To paraphrase the Geto Boys song popularized in the film Office Space, ‘Damn, it feels good to be a gamer.’ With a dialectical output of diversions that range from the multi-million efforts of Electronic Arts and Activision to the wild innovations of independent developers, console owners are enjoying a recreational renaissance. One of the recent high points from the indie world was Twisted Pixel’s The Maw, a title that seemed like a forgotten treasure from the Nintendo 64 era.
For a follow-up, the Austin-based team seems to have drawn inspiration from the 8 and 16-bit puzzle platformer. ‘Splosion Man splendidly combines the muted cerebral elements of the Wario Land series with the hyperkinetic action of Sonic the Hedgehog. The title brings us back to that celebrated period of squeezing in an additional level before bed, and waking to a set of calloused fingertips.
Comparable to its retro brethren, ‘Splosion Man’s narrative is told in swift transitions and conveyed through character animation. The fiery, energetic protagonist is constantly in motion, cycling through animation sets, even when the player is not moving him. The game’s responsive control mechanic hails to a time when split-second timing was a requisite for a competent player.
Each press of the face buttons allows ‘Splosion Man to combust, sending him hurling throw the air in the direction of the analog stick. Players are allowed to ignite the flaming orange character up to three consecutive times, each occurrence giving additional loft or distance to jumps. Sliding down walls or running along causes friction, allowing the hero to recharge his detonation ability. Without any new powers, the game throws a healthy amount of help and hindrances to test the player- from flames that allow for an instant ignition recharge to icy mists that denied combustion.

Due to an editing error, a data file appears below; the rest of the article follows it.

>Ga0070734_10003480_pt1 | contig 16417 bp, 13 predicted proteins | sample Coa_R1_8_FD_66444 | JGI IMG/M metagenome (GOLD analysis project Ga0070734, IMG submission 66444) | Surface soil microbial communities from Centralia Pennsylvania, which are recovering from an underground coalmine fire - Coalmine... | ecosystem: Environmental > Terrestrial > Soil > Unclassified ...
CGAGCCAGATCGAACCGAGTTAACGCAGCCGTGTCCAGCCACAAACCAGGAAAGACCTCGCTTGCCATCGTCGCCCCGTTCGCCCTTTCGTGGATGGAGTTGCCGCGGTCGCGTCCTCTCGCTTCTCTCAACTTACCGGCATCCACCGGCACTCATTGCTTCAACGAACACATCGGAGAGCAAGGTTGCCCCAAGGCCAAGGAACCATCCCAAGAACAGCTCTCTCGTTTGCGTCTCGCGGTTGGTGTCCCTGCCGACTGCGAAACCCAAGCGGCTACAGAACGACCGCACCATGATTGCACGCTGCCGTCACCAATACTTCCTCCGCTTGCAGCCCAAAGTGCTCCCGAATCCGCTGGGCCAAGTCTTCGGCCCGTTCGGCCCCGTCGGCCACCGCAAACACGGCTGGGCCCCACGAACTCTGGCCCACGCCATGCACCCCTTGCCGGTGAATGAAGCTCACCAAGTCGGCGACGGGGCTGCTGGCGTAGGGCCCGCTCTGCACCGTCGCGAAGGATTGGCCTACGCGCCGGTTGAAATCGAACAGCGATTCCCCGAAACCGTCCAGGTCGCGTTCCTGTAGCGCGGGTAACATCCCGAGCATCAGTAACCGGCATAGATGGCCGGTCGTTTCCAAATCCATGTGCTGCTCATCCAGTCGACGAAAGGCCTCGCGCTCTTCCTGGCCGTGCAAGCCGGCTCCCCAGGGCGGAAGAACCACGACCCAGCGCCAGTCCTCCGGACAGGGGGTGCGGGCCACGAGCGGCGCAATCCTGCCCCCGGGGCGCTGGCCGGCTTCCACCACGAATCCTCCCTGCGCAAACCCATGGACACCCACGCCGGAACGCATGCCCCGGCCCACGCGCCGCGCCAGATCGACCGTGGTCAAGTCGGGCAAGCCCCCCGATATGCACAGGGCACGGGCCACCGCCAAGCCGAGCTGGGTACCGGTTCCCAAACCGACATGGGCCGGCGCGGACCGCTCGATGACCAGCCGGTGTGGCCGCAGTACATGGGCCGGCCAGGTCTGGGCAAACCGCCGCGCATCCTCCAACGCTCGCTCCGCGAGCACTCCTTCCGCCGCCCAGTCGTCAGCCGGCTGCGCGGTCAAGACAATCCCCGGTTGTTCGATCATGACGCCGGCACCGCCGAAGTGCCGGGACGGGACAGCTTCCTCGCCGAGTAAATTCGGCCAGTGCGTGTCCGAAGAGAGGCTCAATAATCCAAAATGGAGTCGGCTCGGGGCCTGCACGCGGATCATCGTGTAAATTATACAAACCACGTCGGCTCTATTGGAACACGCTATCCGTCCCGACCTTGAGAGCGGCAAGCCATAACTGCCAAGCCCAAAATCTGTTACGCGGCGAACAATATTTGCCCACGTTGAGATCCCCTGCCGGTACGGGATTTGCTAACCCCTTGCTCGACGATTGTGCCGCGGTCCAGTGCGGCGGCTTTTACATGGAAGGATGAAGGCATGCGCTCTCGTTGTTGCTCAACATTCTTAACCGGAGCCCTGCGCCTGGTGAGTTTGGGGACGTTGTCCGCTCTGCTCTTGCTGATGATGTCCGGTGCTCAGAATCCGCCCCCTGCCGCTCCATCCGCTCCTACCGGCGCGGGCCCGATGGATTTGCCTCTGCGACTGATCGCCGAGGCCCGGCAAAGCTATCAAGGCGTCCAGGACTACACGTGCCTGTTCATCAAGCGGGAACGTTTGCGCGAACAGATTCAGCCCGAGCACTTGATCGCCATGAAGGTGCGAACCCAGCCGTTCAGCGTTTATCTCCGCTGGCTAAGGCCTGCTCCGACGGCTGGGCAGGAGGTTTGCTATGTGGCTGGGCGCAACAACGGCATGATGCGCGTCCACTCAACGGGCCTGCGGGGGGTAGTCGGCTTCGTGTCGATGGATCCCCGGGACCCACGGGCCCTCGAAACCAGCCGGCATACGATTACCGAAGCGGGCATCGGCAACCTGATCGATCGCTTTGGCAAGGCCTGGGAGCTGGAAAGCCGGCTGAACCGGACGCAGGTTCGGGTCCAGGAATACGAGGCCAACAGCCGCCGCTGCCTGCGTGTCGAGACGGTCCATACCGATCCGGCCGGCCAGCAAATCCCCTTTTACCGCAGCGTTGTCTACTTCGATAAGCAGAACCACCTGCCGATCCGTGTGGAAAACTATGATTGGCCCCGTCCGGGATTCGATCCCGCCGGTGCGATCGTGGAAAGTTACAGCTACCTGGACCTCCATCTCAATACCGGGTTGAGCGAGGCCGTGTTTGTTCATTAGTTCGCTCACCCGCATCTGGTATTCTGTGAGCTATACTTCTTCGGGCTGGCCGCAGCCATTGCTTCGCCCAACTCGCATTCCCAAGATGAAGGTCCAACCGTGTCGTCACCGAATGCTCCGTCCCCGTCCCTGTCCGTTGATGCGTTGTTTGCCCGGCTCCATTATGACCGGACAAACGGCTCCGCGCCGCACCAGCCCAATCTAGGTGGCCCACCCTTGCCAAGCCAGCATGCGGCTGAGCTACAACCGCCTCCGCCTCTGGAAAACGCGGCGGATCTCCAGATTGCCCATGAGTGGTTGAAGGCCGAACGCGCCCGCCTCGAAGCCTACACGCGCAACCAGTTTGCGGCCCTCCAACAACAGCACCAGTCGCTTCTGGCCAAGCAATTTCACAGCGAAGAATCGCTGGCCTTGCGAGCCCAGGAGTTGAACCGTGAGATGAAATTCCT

A majority of the game focuses on navigating to the exit of each underground stage, rather than on melee combat. Non-confrontational scientists mill around the levels, each of them may be ignored or humorously gibbed into a pile of luncheon meats. ‘Splosion’s only significant confrontations come in the shape of three lively boss battles, which offer a refreshing reprieve from exploration. Once players have exhausted the enjoyment for the single player campaign, there’s a four player cooperative mode that is playable either locally or online.
As first glance, ‘Splosion Man’s labyrinthine levels recall the simple level design of 16-bit title, albeit with a dynamic camera. Soon, the player will notice an astute attention to detail, from ‘Splosion’s glowing reflection, to the charcoaled remnants of the game’s healthy amount of collateral damage. Whereas many combustible-focused games have displayed a limited amount of volatility, the ‘Splosion player is rewarded with a constant barrage of flaming footstep, burn marks, and billowing smoke. The game’s soundtrack reiterates the verve of the title character, with its uncontrollably bouncy beats and rhythms.
Although the introductory stages of ‘Splosion Man orient the gamers to the fundamentals required in traversing a level, the game relentlessly confronts players with additional challenges. Before long, these tests may result in frustration for all those except for the most hardened platforming veterans. Elongated chasms requiring precision timing, recall the skills needed to surpass 8-bit classics like Ninja Gaiden and Bionic Commando. Those prone to fits of controller-throwing rage may wish to clear their games spaces of breakables, as their demeanor may mirror the disposition of the game’s lead character.
There’s little doubt why Microsoft place ‘Splosion Man in the leadoff position for their Summer of Arcade promotion. The title’s easily understood concept, along with its superb execution (and later- unforgiving difficulty) recalls some of the forsaken gems of Genesis/SNES era. Couple these assets with a gorgeous high-def delivery and you have a wholehearted recommendation for what will surely be one of the hottest hits of Summer.